No, that's not right.
ihr is one of the trickier words in German, and to understand what it means, you have to look at the case that it's in and whether it's before a noun or not.
(1) Nominative case:
(1.1) standing alone:
- "you (informal plural)": Hans und David, wo seid ihr? "Hans and David, where are you?"
- This one may optionally be capitalised in letters to show respect.
- But not on Duo, because you aren't writing letters here.
(1.2) before a noun:
- A possessive determiner for a masculine or neuter singular noun.
- "her": Julia ist weg aber ihr Teller ist noch da. "Julia is gone but her plate is still here."
- "their": Hans und David sind weg aber ihr Teller ist noch da. "Hans and David are gone but their plate is still here." (i.e. the one plate that belongs to both of them together)
- "your" (something belong to one or more people that you address formally): Herr Müller, Ihr Teller ist noch da.. "Mr Müller, your plate is still there." / Frau Müller und Frau Schulze, Ihr Teller ist noch da. "Ms Müller and Ms Schulze, your plate is still there."
(2) Dative case:
(2.1) standing alone:
- "(to) her": Ich gebe ihr ein Buch "I give her a book"
(2.2) before a noun:
- (this does not happen)
(3) Accusative case
(3.1) standing alone
- (this does not happen)
(3.2) before a noun:
- A possessive determiner for a neuter singular noun.
- "her": Julia hat ihr Buch vergessen. "Julia has forgotten her book."
- "their": Hans und David haben ihr Buch vergessen. "Hans and David have forgotten their book."
- "your" (something belong to one or more people that you address formally): Herr Müller, Sie haben Ihr Buch vergessen. "Mr Müller, you have forgotten your book." // Herr Müller und Frau Schulze, Sie haben Ihr Buch vergessen. "Mr Müller and Ms Schulze, you have forgotten your book."
Capitalised Ihr never means "you" on Duo. Lowercase ihr can mean all sorts of things on Duo, but (nearly?) never "she".
The many meanings of ihr is tied to the many meanings of sie (she; they; (capitalised:) you).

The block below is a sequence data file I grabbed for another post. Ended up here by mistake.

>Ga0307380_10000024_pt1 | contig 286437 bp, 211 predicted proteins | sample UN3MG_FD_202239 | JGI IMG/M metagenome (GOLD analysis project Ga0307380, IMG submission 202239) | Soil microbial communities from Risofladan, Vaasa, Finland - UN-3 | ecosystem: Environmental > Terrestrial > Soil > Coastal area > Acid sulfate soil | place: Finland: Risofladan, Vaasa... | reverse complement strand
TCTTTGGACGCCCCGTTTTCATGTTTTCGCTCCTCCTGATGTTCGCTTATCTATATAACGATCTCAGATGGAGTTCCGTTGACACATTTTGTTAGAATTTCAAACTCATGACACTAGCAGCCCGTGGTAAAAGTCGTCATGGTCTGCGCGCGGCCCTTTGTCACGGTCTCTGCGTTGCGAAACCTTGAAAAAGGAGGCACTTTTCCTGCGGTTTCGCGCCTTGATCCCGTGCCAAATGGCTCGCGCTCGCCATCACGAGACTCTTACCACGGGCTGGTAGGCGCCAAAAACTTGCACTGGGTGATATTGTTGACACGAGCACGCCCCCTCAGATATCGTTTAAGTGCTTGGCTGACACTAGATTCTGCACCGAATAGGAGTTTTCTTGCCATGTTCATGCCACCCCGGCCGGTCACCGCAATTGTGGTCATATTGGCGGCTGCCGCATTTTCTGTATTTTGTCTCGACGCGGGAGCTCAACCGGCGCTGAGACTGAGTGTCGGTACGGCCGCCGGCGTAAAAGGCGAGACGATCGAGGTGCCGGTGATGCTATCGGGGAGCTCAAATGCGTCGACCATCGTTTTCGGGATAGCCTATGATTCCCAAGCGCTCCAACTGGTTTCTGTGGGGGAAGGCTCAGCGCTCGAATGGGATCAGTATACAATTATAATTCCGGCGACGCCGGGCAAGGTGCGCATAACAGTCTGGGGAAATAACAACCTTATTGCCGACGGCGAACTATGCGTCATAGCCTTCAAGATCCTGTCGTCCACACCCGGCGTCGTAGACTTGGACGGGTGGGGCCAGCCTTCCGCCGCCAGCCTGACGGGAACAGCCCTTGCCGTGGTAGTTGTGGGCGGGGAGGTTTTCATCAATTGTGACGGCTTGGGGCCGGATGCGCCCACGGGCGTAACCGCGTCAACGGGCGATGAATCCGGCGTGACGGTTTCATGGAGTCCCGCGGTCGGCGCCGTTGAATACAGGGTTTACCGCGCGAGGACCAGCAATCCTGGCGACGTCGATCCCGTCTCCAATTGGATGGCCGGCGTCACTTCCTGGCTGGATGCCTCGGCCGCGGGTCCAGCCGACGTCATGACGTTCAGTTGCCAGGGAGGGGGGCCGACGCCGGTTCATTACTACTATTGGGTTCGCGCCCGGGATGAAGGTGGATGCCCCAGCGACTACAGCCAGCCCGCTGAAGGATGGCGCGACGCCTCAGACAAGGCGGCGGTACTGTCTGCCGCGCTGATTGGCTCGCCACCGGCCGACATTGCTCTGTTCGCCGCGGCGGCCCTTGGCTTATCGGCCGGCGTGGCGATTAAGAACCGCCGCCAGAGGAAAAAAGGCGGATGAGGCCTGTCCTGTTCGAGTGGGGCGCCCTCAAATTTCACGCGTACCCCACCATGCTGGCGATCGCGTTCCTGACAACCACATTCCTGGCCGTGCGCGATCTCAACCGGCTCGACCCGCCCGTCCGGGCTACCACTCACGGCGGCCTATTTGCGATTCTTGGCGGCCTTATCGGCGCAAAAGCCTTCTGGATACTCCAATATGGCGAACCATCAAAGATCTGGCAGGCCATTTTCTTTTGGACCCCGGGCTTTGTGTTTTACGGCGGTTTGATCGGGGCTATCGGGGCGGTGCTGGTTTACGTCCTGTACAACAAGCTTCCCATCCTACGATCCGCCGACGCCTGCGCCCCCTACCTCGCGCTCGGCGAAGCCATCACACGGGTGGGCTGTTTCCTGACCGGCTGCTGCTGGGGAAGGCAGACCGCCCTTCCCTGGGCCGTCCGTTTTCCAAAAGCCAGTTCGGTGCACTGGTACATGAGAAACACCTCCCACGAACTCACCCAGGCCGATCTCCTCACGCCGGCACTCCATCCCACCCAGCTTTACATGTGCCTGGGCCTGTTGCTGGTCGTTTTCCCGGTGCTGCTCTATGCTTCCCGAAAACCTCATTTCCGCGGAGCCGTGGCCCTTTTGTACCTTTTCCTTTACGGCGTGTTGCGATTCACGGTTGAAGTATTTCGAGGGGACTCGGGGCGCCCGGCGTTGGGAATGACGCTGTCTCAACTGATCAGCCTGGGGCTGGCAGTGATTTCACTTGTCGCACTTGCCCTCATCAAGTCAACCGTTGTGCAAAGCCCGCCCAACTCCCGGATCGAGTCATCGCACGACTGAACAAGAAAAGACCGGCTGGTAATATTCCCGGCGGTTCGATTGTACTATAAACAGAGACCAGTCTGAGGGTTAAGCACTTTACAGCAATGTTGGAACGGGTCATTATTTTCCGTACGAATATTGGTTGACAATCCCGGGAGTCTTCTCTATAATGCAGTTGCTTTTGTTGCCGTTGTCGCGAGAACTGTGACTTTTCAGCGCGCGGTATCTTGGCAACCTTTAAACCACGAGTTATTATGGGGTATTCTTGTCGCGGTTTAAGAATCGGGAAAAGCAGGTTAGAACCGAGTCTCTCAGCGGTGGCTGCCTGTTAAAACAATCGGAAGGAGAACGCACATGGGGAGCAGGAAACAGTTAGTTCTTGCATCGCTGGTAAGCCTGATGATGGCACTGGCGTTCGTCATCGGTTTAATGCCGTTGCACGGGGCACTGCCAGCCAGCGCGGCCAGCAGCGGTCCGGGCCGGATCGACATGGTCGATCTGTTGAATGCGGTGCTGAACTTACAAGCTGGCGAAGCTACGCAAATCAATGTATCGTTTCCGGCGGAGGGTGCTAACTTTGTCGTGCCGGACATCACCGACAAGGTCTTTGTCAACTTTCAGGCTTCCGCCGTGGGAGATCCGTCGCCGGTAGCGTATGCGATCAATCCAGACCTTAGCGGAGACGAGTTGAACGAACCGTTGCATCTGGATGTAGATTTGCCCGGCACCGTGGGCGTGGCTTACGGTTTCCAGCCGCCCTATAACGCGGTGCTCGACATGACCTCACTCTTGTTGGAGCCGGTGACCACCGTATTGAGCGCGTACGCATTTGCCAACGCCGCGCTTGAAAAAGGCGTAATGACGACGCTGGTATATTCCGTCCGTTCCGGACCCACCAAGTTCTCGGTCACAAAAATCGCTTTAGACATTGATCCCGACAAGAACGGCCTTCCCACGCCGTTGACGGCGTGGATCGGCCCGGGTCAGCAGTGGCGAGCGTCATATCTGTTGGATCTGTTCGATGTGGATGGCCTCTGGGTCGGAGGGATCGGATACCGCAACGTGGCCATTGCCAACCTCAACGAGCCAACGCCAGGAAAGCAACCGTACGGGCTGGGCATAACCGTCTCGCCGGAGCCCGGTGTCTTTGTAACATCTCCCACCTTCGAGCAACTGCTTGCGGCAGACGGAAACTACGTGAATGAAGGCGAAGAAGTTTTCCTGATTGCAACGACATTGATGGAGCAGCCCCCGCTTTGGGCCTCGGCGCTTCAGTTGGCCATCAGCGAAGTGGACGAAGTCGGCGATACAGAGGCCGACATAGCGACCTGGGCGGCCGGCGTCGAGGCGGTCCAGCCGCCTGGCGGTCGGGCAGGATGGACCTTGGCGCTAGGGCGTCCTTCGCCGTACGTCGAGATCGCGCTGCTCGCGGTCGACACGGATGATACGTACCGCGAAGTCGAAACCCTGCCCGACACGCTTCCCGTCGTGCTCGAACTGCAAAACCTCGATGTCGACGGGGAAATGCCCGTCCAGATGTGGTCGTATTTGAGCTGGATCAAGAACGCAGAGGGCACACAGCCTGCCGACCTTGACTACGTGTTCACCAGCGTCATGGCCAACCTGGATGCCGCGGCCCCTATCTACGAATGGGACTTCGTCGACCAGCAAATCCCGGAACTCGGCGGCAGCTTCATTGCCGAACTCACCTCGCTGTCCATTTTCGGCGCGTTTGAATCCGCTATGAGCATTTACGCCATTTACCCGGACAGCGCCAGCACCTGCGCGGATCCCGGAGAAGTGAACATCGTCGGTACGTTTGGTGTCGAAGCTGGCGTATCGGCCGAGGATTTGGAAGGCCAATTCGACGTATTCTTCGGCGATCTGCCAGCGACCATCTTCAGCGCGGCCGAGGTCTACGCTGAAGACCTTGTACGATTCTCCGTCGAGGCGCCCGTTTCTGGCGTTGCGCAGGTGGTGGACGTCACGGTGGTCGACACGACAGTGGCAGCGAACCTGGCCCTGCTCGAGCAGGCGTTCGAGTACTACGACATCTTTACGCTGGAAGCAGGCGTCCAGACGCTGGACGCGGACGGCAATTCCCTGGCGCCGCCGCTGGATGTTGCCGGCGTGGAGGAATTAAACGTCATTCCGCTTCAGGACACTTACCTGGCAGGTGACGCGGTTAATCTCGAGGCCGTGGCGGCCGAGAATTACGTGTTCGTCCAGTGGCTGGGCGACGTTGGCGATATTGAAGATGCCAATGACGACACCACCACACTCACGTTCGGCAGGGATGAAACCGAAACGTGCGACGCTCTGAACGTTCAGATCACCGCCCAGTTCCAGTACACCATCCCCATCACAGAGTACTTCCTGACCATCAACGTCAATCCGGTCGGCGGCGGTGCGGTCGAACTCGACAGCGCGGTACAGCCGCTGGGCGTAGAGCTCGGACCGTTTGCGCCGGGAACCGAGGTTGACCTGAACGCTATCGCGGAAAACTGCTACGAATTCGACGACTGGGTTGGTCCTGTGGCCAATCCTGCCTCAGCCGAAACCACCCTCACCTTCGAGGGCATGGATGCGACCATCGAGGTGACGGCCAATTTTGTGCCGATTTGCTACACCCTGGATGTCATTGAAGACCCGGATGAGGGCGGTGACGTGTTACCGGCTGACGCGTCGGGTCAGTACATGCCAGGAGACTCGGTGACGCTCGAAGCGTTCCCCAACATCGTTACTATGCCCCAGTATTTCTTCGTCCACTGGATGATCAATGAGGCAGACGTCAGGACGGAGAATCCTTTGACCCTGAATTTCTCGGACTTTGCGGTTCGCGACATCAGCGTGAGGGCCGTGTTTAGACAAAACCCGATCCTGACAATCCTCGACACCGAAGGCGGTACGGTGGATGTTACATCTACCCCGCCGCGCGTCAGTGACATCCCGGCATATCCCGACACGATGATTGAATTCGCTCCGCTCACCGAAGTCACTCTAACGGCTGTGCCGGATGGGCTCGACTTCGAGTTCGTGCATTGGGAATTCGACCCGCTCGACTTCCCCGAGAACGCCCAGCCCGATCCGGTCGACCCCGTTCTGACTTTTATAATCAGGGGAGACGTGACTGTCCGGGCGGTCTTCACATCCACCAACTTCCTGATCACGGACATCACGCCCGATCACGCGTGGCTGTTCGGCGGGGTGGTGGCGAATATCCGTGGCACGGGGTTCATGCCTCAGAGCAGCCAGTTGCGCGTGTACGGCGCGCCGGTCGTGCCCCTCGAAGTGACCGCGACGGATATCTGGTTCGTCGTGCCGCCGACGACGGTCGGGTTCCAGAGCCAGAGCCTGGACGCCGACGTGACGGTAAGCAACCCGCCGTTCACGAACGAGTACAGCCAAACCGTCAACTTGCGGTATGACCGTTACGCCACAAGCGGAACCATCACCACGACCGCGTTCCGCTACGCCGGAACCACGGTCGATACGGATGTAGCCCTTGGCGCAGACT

No -- it's just that the possessive determiner corresponding to the polite pronoun Sie (i.e. Ihr, Ihre etc. depending on gender, number, and case of the noun) happens to look like the nominative of the informal second person plural personal pronoun (i.e. ihr) except for capitalisation.
It's not that we use informal "you" as a possessive, any more than in English we would say "you book".
er/ihr sound almost exactly alike with these narrators. Since there's no other context to differentiate in this example, this turn out to be more of a hearing test that a language exercise. Might I suggest using a different subject than you/he in these types of exercises? TYIA.
I don't think any city names have der/die/das in front of them.
Nor do I think that there are countries that have das in front of them.
But countries whose names are grammatically masculine, feminine, or plural require the article: der Irak, die Schweiz, die Niederlande.
(English also has this with plurals -- it has to be "the United States, the Netherlands, the Philippines".)
Sie is used for both singular and plural?
ihr used to be the formal pronoun, but it hasn't been used like that for centuries -- you might come across it in historical dramas or the like, but in modern German, ihr is only informal (and plural).
Sie is the formal pronoun for both one person or multiple people.